Finding a submarine: could a crowd find a needle in a haystack?


Can a crowd of experts make a decision better than individuals? We think the following story offers a good answer.

This story is just too good to believe. I read it in James Surowiecki’s Wisdom of Crowds but it’s actually told originally by Sherry Sontag and Christopher Drew in their book Blind Man’s Bluff.

At the end of 1960s, an American submarine disappeared while heading back to port. The Navy knew only the submarine’s last reported location and the time it made last contact.

So the Navy starts to search an area of the ocean. They search for it across an area of 20 miles. And the ocean’s deep. So they’re really just looking for a needle in a haystack.

## Call in the experts

Instead of just guessing, they pull together a group of experts on oceans, submarines and related topics. They ask them to make a guess (individually) on how likely a series like: how fast was it travelling? Why did it lose contact? What angle would it have descended to an ocean bed?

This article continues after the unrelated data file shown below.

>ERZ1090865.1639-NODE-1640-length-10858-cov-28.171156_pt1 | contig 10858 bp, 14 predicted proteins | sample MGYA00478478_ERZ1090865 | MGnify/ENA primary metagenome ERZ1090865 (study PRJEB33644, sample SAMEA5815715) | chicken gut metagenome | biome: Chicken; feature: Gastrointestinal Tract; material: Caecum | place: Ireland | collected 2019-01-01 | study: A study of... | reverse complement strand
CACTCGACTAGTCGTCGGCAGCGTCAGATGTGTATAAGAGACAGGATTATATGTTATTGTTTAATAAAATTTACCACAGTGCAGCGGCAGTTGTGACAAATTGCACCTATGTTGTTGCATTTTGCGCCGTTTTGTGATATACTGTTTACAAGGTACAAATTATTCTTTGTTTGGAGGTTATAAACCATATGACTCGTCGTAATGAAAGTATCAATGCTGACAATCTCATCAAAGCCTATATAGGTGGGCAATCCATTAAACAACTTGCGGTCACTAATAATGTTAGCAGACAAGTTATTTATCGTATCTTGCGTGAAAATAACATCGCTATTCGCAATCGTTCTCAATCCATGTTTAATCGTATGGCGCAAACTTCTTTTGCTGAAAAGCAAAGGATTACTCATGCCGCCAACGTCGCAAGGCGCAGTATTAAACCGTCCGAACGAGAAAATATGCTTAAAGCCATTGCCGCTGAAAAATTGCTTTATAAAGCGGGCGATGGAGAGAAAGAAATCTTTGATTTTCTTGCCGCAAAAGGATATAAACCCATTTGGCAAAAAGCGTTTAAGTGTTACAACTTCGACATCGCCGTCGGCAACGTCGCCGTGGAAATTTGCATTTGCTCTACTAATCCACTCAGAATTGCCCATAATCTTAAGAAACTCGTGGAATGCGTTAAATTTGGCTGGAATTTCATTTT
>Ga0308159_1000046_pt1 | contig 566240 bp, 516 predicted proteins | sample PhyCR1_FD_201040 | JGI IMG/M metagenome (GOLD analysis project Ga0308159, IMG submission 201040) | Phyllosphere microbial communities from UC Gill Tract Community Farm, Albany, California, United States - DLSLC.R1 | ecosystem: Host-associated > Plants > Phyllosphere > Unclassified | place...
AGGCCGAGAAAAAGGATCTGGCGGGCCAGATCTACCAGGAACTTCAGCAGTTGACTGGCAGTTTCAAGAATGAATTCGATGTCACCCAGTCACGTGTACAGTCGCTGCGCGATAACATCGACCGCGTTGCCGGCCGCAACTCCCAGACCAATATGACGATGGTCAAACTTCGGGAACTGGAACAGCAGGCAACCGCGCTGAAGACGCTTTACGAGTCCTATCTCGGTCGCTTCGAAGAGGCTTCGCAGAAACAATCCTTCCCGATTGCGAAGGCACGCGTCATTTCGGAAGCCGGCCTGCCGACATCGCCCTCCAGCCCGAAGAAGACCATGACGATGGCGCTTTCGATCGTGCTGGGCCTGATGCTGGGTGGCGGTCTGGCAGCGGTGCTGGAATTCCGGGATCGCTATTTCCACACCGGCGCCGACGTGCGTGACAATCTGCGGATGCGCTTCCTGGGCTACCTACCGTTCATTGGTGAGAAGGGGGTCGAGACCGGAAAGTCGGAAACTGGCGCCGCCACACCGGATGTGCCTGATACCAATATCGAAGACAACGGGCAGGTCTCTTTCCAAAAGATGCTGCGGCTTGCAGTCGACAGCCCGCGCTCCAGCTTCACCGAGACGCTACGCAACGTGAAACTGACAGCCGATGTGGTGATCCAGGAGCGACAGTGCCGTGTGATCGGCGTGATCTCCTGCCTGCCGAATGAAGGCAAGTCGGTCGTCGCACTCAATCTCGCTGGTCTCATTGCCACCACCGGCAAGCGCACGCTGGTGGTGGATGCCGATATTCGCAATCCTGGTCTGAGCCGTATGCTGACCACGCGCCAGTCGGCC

You won’t believe how accurate using the crowd of experts proved.

How accurate can the crowd be?

The place that the group of experts came up with in collaboration with the Navy was just 220 yards from the place where the submarine was actually found.

The individual choices, when they were combined in a group, managed a level of accuracy that just could not have been achieved otherwise.

So what’s the bet way to find a needle in a haystack? I don’t know – but I bet a group of us together could come up with a pretty compelling guess.